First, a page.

- The non-deductibility of interest income, royalties and service fees paid to a Cayman Islands entity if not subject to a minimum taxation.The disallowed amounts would be treated as deemed distributions subject to 75% withholding tax;
- The taxation of capital gains on the sale of French shares, irrespective of the ownership percentage;
- Income of a French taxpayer from the Cayman Islands:
- The exclusion from the benefit of the parent-subsidiary regime in France for dividends paid by a Cayman Islands entity;
- The exclusion from the benefit of the participation exemption regime in France for the capital gains resulting from the disposal of the shares of a Cayman Islands entity;
- This would also lead to more stringent French CFC rules for both individuals and corporates holding interests in Cayman Islands entities (whether directly or indirectly) and also enhance transfer pricing requirements, including more burdensome reporting obligations.
Regardless of the inclusion of the Cayman Islands in the French Blacklist, this should trigger DAC6 reporting obligations, once reports are due.
Germany enacted legislation that provides for the above-mentioned counter-measures against uncooperative countries. However, their application is not automatically linked to an inclusion in the EU Blacklist but rather to the absence of information exchange agreements. As of 2010, Germany has an information exchange agreement in place with the Cayman Islands.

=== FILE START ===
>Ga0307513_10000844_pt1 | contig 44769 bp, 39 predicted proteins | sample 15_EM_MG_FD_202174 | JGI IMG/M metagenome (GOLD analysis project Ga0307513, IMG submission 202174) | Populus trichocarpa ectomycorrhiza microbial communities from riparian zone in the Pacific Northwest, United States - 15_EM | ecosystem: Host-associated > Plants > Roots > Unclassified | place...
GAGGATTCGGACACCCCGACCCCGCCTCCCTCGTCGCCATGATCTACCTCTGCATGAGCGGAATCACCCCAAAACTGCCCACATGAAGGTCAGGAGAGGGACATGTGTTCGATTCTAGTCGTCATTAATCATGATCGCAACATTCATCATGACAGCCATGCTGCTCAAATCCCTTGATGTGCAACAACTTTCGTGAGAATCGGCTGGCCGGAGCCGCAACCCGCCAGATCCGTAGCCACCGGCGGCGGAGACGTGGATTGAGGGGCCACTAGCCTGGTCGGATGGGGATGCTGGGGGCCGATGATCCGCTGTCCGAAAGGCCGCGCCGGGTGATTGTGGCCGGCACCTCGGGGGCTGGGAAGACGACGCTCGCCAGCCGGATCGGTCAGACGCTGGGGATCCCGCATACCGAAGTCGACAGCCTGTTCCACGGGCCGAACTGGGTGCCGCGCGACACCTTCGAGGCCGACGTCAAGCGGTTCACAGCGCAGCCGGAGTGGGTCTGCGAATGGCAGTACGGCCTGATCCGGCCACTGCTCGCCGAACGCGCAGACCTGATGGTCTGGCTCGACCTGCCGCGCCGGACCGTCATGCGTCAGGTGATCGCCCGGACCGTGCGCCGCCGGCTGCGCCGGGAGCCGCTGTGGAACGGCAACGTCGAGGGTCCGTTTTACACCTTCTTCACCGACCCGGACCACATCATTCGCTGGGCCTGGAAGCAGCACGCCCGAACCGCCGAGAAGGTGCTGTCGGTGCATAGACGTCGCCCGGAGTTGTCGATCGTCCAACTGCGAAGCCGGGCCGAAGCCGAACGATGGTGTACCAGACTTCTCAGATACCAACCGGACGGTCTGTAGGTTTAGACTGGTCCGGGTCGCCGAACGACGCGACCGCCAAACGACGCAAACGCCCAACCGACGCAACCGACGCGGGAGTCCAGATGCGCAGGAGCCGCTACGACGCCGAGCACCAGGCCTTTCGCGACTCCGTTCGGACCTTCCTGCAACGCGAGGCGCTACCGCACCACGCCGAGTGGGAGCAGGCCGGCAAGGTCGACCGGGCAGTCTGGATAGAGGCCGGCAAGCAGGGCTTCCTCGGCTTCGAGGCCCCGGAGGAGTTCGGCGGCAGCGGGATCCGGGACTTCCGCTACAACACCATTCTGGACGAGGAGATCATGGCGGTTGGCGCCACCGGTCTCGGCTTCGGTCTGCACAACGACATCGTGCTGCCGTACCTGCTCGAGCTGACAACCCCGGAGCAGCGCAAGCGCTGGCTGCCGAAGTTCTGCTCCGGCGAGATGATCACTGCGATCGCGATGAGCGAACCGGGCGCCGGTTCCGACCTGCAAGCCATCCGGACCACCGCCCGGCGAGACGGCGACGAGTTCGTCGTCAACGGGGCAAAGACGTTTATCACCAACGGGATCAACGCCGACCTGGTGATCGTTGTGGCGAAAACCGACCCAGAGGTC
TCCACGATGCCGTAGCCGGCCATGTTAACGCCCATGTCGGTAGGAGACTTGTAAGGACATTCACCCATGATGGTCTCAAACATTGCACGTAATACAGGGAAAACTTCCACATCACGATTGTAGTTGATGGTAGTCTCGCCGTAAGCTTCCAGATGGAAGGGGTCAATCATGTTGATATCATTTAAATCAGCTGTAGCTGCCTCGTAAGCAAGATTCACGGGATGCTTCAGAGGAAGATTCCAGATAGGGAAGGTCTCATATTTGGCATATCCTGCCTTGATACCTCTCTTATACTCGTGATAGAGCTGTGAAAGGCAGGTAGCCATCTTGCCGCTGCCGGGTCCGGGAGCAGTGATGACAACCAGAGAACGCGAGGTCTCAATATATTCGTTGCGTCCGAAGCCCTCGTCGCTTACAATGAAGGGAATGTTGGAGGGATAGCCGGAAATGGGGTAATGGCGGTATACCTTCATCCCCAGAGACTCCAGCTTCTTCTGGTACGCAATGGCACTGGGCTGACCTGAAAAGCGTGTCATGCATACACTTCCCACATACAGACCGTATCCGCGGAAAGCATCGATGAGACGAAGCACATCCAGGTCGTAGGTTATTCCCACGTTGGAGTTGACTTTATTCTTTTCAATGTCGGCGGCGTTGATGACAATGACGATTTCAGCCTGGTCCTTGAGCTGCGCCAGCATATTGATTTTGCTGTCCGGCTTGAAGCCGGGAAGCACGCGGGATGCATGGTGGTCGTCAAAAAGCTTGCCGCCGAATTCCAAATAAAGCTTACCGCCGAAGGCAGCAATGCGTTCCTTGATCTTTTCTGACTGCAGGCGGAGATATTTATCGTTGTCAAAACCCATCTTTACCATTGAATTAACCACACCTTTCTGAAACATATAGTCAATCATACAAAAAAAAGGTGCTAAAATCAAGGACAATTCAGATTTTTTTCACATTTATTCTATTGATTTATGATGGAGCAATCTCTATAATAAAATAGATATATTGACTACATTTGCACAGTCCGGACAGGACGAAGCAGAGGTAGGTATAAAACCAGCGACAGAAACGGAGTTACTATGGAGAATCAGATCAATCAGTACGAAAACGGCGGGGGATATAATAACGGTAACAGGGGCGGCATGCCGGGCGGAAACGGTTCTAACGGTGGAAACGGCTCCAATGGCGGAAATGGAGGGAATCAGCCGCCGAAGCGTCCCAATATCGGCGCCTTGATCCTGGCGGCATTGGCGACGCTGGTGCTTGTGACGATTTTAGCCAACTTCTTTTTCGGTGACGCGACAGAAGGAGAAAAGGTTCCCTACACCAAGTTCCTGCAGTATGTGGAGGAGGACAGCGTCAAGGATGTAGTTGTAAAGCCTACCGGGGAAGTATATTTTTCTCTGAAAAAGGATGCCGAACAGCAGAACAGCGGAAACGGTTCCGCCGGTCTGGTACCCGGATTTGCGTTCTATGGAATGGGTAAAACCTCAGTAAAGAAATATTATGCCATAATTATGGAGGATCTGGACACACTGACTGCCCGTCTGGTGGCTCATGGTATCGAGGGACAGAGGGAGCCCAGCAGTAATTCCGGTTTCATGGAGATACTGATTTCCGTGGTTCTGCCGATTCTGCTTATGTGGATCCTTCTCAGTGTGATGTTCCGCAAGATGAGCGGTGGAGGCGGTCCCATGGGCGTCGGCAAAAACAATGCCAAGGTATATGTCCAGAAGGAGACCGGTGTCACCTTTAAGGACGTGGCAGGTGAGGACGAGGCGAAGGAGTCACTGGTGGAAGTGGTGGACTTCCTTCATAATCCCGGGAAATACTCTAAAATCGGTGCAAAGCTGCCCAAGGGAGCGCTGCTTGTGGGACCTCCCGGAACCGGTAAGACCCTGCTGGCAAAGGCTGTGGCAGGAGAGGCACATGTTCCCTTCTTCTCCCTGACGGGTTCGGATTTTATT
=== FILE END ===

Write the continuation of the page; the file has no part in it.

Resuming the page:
Accordingly, based on the current German tax landscape, the inclusion of the Cayman Islands in the EU Blacklist has limited practical effects in Germany. It should, however, trigger only DAC6 reporting obligations once reports are due.
The Italian system mimics the German one.
Italy has an information exchange agreement with the Cayman Islands as of 2015 and, as of 2017, the Cayman Islands are included in the Italian list of countries or territories allowing for an adequate exchange of information.
In other words, the only immediate consequence in Italy given the current legislative setting would be related to DAC6 reporting once reports are due.
The United Kingdom
Based on current UK laws, the inclusion of the Cayman Islands in the EU Blacklist has limited practical effect in the United Kingdom; for tax purposes, the only immediate consequence should be DAC6 reporting obligations once reports are due.